years ago the largest tree in the islands was not worth more than 221. or 231. currency: and it was said that there was not another equal to it throughout the whole cluster.

If the islanders are so wedded to this particular sort of wood in the construction of their vessels, they may procure it on the continent, in Virginia, Carolina, Georgia, and Flinda; and a similar wood, the hastard cedar, with the same aromatic scent, the tree of which, is of very large dimensions, and grows in Jamaica and the other islands.

At the island of Abaco, Bahamas, and probably in some of the other islands, there is an excellent species of fir-tree fit for ship-building, and probably might be imported into the Bermudas at a cheap rate, as the duties of the home market are so high as to be prohibitory,—the run would be a short one, only three or four days. The wood is resinous and durable, and I think it requires no argument to insist upon the truth that timber of a warm climate is the best adapted to the construction of vessels to be employed in such climate.* It is surprising what the industry of man will accomplish with land which in a state of nature is sterile, and apparently worthless. I have seen many instance! of this; but I need only to allude to Ascension to be convinced that where there is any soil by artificial means, it may be made productive. I can perceive no formidable impediments to this being effected in the Bermudas, if the land-owners there were so disposed, and none that may not be obviated in the rearing of stock. It is true, that from the position of the islands they are subject occasionally to the devastating effects of the progressive hurricane; but almost all countries, whether inter or extra tropical are at all times exposed to some particular vicissitudes of weather, or other continued drought, excessive inundations, severe and protracted cold, &c.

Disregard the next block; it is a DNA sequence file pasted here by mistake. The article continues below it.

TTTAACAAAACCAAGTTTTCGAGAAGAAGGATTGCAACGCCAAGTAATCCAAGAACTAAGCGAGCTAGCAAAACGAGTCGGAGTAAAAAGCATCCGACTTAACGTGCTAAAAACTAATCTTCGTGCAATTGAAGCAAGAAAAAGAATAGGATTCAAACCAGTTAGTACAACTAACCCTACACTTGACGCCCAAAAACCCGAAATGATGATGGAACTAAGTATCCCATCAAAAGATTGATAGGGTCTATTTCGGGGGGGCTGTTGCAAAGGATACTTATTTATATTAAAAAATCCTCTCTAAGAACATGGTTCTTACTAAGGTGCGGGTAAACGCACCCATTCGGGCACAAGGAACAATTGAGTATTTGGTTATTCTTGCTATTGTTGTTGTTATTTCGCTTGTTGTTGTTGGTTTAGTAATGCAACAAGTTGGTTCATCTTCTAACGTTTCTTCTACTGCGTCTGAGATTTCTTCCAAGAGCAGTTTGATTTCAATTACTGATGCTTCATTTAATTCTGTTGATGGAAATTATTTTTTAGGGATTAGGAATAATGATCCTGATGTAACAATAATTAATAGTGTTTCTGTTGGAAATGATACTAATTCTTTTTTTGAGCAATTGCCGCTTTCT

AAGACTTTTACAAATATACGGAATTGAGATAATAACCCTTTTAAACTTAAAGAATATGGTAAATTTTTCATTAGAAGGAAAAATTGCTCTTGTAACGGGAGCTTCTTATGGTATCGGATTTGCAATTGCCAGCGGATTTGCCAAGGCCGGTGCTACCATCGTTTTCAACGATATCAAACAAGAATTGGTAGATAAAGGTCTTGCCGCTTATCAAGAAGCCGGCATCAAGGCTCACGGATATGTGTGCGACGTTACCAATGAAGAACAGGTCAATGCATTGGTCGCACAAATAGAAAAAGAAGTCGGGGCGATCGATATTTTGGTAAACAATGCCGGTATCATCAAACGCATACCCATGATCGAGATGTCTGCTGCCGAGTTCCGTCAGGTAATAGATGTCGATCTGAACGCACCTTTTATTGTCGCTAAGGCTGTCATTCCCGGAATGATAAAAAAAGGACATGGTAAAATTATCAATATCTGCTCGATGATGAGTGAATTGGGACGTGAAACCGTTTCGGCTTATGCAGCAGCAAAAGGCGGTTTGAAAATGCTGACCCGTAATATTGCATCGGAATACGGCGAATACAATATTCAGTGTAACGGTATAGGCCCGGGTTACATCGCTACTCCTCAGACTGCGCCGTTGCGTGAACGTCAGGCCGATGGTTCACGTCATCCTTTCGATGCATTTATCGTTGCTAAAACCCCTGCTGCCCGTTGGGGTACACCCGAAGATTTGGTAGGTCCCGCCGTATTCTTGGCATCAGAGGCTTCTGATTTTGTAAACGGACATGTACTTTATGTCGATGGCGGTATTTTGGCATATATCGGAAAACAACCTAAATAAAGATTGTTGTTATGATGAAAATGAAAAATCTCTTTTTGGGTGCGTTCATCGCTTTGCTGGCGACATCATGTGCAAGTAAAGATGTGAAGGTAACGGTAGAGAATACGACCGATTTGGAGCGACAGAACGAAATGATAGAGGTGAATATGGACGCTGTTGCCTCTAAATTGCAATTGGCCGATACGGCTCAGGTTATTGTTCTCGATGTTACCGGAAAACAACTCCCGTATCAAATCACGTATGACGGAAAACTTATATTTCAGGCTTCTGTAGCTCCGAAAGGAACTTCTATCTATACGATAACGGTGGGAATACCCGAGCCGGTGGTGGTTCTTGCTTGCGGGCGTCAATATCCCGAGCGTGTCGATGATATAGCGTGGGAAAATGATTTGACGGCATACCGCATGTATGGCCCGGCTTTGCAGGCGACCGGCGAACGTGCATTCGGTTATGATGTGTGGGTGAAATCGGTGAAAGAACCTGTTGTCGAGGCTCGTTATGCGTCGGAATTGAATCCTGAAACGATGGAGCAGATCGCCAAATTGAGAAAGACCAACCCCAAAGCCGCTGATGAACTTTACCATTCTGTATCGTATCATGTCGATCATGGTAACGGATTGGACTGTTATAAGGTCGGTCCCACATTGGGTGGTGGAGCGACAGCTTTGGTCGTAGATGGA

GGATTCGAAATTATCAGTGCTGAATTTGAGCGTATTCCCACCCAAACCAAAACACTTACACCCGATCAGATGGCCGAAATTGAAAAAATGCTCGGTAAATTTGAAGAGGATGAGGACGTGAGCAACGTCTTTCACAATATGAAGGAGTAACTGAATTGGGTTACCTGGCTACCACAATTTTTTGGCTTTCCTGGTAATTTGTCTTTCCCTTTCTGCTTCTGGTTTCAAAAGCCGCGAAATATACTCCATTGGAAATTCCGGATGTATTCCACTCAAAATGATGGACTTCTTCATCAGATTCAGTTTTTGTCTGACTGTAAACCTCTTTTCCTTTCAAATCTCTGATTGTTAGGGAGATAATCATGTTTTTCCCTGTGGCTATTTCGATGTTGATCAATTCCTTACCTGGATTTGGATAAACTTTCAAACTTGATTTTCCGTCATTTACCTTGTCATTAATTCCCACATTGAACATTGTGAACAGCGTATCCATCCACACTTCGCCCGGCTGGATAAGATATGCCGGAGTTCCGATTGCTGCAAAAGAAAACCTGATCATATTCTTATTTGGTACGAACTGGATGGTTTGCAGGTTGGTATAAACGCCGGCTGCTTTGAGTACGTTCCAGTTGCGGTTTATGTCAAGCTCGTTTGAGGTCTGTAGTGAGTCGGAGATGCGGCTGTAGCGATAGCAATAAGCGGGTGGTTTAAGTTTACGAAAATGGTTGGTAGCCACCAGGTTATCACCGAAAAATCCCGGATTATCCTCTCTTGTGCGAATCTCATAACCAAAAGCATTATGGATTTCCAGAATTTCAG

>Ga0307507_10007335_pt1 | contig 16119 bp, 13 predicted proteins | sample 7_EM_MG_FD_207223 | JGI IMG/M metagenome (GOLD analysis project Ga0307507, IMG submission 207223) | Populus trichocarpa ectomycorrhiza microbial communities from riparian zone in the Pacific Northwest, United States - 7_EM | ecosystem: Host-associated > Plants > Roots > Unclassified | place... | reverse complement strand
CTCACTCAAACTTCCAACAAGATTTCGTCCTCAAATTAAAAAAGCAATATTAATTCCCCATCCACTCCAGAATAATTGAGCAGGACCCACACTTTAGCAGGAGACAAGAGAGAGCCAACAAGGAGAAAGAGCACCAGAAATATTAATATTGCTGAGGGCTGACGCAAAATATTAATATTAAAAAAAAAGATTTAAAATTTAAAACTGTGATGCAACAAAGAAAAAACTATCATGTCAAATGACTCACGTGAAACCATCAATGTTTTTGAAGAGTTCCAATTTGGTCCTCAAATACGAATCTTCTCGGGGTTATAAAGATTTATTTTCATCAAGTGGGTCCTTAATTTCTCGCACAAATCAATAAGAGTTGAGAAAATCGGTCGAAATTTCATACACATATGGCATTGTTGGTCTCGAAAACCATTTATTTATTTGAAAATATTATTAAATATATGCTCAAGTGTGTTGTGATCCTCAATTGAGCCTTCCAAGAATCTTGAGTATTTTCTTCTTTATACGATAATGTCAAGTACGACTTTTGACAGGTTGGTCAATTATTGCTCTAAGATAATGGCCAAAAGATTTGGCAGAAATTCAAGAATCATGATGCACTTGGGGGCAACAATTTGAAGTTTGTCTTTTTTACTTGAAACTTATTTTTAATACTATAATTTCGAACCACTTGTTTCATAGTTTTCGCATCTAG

The land of the islands is no where sufficiently high to afford shelter to one spot more than another, under the infliction of a circular storm; on account of the veering of the wind there is no remedy for this, and unless the crops can be so regulated as lo be gathered in before the season of these storms arrive, the vegetable productions must suffer: precautions, however, may be taken to prevent destruction among the stock by erecting suitable cover for them in cases of need. At present the greatest misfortunes to be apprehended from such terrible visitations is the destruction of the boats of the fishers, and the suspension of their ordinary and indispenable occupation. We believe few or no lives are lost from the effects of these storms, as the dwellings are substantially formed of stone, and therefore afford safe retreats and shelter without apprehension of their falling or being blown away, as is the case with the wooden structures of the West India islands; and the boats generally keeping within the harrier reefs, have no difficulty in retreating upon the signs of approaching bad weather. That the boats are destroyed during the transit of hurricanes, can only be regarded as occurring from a want of that due precaution which it is imperative on the inhabitants themselves to have exercised. Were suitable boat-houses erected this w<<uld not happen, and as every individual more or less,